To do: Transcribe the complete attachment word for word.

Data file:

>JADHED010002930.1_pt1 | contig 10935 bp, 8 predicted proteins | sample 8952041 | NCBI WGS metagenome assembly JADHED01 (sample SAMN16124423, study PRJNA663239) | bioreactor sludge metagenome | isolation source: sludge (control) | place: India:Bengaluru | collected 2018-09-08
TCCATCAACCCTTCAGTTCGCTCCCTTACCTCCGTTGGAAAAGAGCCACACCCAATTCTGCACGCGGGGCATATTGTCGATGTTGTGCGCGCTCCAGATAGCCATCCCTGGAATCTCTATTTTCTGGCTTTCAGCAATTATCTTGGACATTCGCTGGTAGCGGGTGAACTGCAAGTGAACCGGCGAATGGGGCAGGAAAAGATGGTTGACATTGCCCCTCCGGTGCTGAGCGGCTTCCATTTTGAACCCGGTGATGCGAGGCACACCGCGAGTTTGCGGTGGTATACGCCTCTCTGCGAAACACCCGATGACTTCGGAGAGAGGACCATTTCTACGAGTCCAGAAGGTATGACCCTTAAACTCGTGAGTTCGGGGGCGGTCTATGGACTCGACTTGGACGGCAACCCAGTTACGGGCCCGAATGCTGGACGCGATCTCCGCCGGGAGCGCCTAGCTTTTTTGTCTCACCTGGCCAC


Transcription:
>JADHED010002930.1_pt1 | contig 10935 bp, 8 predicted proteins | sample 8952041 | NCBI WGS metagenome assembly JADHED01 (sample SAMN16124423, study PRJNA663239) | bioreactor sludge metagenome | isolation source: sludge (control) | place: India:Bengaluru | collected 2018-09-08
TCCATCAACCCTTCAGTTCGCTCCCTTACCTCCGTTGGAAAAGAGCCACACCCAATTCTGCACGCGGGGCATATTGTCGATGTTGTGCGCGCTCCAGATAGCCATCCCTGGAATCTCTATTTTCTGGCTTTCAGCAATTATCTTGGACATTCGCTGGTAGCGGGTGAACTGCAAGTGAACCGGCGAATGGGGCAGGAAAAGATGGTTGACATTGCCCCTCCGGTGCTGAGCGGCTTCCATTTTGAACCCGGTGATGCGAGGCACACCGCGAGTTTGCGGTGGTATACGCCTCTCTGCGAAACACCCGATGACTTCGGAGAGAGGACCATTTCTACGAGTCCAGAAGGTATGACCCTTAAACTCGTGAGTTCGGGGGCGGTCTATGGACTCGACTTGGACGGCAACCCAGTTACGGGCCCGAATGCTGGACGCGATCTCCGCCGGGAGCGCCTAGCTTTTTTGTCTCACCTGGCCAC